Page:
The basis of of this delicious autumnal jackpot of a recipe is thanks to
the estimable Martha Rose Shulman, food editor at The New York Times. I saw a link to her recipe on Twitter, and as I just happened to have a wee bag of the hairy little guys, I thought I’d have a go. The okra was originally destined for a dip in spiced cornmeal and then shallow-fried to crispy Southern perfection, but this sounded much healthier, and indeed would be a main meal.
We really loved it, so much so that I had to hide the pan away so that it could be re-presented the next day: ‘Greed, not need’ seems to be our family motto.
Not that one couldn’t have a meal of crisped okra nuggets, of course. Back in the day, a big treat for my sister and I would be a trip to Piccadilly cafeteria. Have you experienced a Piccadilly? Non-US readers will have no idea what I’m on about, but some of you may have fond memories of – and still visit – this Southern US chain of cafeteria-style restaurants. Hungry customers shuffle past a line of temptation, asking for servings of cornbread muffins, Cajun baked fish, chicken-fried steak with creamy gravy, pea salad, stewed turnip greens, buttermilk chess pie, and more – all good Southern, rib-sticking delicacies. The drink is always ‘sweet tea’ – cold and sugared to high Heaven. In my town’s local branch you are cheerfully served up by ample women with strikingly blue frosted eyeshadow and witty one-liners. Where else can you get all that?
Other than their delectable fried chicken, fried okra was my favourite choice (do you see a theme emerging?). Even when I became a vegetarian I would ask on trip’s back home to be taken to Piccadilly for a fix of fried okra and a melamine bowl of turnip greens, dishes not known in the UK. Sadly, in more recent years the okra standards seemed to have slipped and it was often cold (ugh). But nothing a heavy dousing with Louisiana hot sauce couldn’t cure. I’m visiting family in October so I might have to pay a call in the name of research.
Nutrition notes: Okra is not a nutritional ‘anti-cancer’ superstar like some veg one could name (broccoli, cabbage, beetroot, yada yada), but when I looked it up I was pleasantly surprised at what it did contain. I guess something as potentially unloveable as okra would have to have something going for it. Indeed it has undergone something of a rehabilitation in the foodie world, mainly because it is such an easy to grow, year-round crop in warm-temperate climes, and of course the ever-growing taste we have for dishes from North African and the Indian sub-continent.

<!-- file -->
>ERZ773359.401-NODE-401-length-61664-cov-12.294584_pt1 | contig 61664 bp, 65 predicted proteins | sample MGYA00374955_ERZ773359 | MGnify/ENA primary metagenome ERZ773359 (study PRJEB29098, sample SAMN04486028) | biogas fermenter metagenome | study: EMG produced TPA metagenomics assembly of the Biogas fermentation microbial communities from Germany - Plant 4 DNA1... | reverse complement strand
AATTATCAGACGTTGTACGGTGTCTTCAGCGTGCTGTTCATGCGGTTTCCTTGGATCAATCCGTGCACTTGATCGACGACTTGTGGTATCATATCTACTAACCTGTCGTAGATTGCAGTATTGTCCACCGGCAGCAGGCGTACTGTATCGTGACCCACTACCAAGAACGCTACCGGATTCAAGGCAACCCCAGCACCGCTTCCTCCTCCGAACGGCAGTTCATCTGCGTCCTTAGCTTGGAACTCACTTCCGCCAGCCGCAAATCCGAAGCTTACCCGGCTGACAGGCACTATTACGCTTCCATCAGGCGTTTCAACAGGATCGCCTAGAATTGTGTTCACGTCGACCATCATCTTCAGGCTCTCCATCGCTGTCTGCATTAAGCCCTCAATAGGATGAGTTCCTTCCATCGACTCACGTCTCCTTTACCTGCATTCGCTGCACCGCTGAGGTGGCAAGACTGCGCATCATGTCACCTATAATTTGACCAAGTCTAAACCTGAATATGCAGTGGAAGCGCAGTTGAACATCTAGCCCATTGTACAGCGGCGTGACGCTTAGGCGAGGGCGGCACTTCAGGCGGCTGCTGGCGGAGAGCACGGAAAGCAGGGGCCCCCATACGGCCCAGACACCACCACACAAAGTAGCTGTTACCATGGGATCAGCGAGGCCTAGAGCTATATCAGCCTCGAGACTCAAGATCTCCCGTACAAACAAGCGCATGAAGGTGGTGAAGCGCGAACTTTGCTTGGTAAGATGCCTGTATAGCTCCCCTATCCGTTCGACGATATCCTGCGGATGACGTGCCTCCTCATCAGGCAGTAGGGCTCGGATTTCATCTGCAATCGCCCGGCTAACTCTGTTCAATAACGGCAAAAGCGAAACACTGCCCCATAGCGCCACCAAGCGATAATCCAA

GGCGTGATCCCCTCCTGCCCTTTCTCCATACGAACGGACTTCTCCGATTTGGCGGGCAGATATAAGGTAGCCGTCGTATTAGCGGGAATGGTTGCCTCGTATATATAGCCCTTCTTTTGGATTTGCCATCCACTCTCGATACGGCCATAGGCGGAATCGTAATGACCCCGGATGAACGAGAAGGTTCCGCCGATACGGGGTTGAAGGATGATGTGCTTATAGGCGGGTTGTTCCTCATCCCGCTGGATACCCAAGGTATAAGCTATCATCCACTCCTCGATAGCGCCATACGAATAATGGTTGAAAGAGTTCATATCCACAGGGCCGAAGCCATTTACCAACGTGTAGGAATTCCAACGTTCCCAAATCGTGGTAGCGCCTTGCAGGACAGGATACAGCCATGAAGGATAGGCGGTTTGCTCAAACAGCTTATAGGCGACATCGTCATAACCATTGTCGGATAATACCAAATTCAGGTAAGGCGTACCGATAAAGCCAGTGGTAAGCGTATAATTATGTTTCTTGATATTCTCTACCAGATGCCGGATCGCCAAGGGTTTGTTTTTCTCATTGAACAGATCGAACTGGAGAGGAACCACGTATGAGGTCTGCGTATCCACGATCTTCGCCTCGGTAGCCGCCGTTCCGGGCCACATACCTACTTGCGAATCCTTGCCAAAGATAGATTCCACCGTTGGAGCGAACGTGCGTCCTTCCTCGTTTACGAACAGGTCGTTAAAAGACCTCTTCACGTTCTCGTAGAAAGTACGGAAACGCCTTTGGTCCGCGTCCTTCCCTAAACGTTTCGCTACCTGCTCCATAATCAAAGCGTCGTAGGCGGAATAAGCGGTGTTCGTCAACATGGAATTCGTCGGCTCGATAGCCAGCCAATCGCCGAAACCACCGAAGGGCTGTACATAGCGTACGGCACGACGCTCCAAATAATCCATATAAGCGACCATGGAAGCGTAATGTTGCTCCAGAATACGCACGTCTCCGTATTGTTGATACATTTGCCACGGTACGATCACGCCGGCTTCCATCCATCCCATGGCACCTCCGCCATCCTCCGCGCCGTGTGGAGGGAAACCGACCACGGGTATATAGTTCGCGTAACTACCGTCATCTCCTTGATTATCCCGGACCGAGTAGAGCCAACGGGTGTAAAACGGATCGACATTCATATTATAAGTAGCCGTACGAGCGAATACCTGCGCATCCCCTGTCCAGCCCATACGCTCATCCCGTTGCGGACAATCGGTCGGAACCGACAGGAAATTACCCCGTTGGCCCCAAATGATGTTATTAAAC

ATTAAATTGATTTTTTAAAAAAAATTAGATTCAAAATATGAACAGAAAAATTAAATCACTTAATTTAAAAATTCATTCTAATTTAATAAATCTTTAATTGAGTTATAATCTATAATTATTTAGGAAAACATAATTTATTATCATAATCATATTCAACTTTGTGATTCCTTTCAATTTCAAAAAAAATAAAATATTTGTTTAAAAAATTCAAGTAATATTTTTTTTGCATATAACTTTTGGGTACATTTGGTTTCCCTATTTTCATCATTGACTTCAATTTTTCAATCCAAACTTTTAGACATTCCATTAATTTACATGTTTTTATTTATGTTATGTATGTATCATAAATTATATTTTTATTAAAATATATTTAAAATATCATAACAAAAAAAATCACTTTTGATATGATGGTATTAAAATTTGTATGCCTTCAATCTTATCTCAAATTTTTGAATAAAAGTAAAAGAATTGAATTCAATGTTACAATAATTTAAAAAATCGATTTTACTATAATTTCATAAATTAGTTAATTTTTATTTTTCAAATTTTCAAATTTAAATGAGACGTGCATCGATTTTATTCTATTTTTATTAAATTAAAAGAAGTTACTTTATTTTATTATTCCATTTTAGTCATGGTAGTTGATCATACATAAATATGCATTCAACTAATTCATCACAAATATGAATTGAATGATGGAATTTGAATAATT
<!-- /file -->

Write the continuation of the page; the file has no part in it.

Okra is a pretty good source of riboflavin, niacin, iron, zinc and copper, and is a very good source of useful fibre, beta-carotene, Vitamin C(35% of RDA per serving), Vitamin K, thiamin, folate, calcium (8% of RDA per serving), magnesium, phosphorus, potassium and manganese. Not too shabby, huh?
Buying Tips: Specimens should be firm and dry, with a fuzz similar to that you would find on a peach (but a bit spikier). Look for ones medium to dark in colour, with no blemishes, dark spots, wetness or soft stems. Ones grown for the UK market come from India but I know of some folk who are able to grow their own. You can find them easily at Tesco and Morrisons, and of course independent shops that sell ‘ethnic’ produce and spices. In the US, well, you are awash with the hairy bullets at this time of year. By the way, just picked okra is less sticky and also rather delicious raw, washed and dipped into lemony hummus. Here is a link to a collection of healthy, tasty-looking okra recipes.
North African Okra and Potato Tagine with Spiced Crispy Tofu
This recipe is one I adapted from Martha Rose Shulman’s Algerian Okra, Potato and Tomato Tagine. As okra is a bit dear here in the UK, I have used less but added texture-contrasting celery and green beans. I have also messed around with the spicing, adding some things, taking others out or adjusting their amount. The crisped tofu is completely left-field, but one I think works perfectly with the spicing and textures. If you don’t eat tofu perhaps coat bite-sized nuggets of fish or Quorn in the spice mix and sauté these instead. Although Shulman leaves out obvious protein (potatoes and okra have incomplete protein) I like to make sure that a main dish contains it – more filling and more nutritionally balanced. And more stuff to dredge in lovely, heady spices.
Just a further note, the vinegar soaking step is not just a little whim of mine, it is a very Southern trick to reduce the stickiness that you can get with okra. Even if you are just going to coat okra in cornmeal and fry it (or healthier stewing), try this trick and you will enjoy your Southern delight even more.
500g okra, both ends trimmed
100ml apple cider vinegar or red wine vinegar
1.5 kg new potatoes, or fingerling potatoes
3 tbsp extra virgin olive oil, divided
2 red onions, finely chopped
4 garlic cloves, minced
500g tomatoes, deseeded and chopped